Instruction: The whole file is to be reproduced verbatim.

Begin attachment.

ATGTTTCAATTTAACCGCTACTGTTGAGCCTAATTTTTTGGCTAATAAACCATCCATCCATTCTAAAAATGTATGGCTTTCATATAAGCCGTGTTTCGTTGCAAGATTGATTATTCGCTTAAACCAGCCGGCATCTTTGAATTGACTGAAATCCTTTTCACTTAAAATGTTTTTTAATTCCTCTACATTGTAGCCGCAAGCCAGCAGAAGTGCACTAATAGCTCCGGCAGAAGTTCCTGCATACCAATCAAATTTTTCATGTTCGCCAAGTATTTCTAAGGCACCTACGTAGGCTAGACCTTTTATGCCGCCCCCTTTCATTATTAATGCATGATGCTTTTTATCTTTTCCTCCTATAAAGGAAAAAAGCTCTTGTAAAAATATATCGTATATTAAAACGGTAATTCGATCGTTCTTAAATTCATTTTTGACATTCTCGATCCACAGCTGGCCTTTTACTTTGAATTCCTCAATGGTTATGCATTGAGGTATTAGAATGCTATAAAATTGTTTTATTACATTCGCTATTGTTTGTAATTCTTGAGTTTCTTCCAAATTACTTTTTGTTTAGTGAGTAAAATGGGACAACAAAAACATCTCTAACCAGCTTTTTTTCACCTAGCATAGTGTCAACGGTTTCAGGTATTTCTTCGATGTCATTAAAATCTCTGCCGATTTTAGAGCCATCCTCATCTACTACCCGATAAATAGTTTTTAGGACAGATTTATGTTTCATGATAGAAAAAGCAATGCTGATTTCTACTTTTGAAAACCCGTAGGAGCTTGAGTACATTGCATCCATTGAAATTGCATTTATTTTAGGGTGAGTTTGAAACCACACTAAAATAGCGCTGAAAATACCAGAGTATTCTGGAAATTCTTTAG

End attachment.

ATGTTTCAATTTAACCGCTACTGTTGAGCCTAATTTTTTGGCTAATAAACCATCCATCCATTCTAAAAATGTATGGCTTTCATATAAGCCGTGTTTCGTTGCAAGATTGATTATTCGCTTAAACCAGCCGGCATCTTTGAATTGACTGAAATCCTTTTCACTTAAAATGTTTTTTAATTCCTCTACATTGTAGCCGCAAGCCAGCAGAAGTGCACTAATAGCTCCGGCAGAAGTTCCTGCATACCAATCAAATTTTTCATGTTCGCCAAGTATTTCTAAGGCACCTACGTAGGCTAGACCTTTTATGCCGCCCCCTTTCATTATTAATGCATGATGCTTTTTATCTTTTCCTCCTATAAAGGAAAAAAGCTCTTGTAAAAATATATCGTATATTAAAACGGTAATTCGATCGTTCTTAAATTCATTTTTGACATTCTCGATCCACAGCTGGCCTTTTACTTTGAATTCCTCAATGGTTATGCATTGAGGTATTAGAATGCTATAAAATTGTTTTATTACATTCGCTATTGTTTGTAATTCTTGAGTTTCTTCCAAATTACTTTTTGTTTAGTGAGTAAAATGGGACAACAAAAACATCTCTAACCAGCTTTTTTTCACCTAGCATAGTGTCAACGGTTTCAGGTATTTCTTCGATGTCATTAAAATCTCTGCCGATTTTAGAGCCATCCTCATCTACTACCCGATAAATAGTTTTTAGGACAGATTTATGTTTCATGATAGAAAAAGCAATGCTGATTTCTACTTTTGAAAACCCGTAGGAGCTTGAGTACATTGCATCCATTGAAATTGCATTTATTTTAGGGTGAGTTTGAAACCACACTAAAATAGCGCTGAAAATACCAGAGTATTCTGGAAATTCTTTAG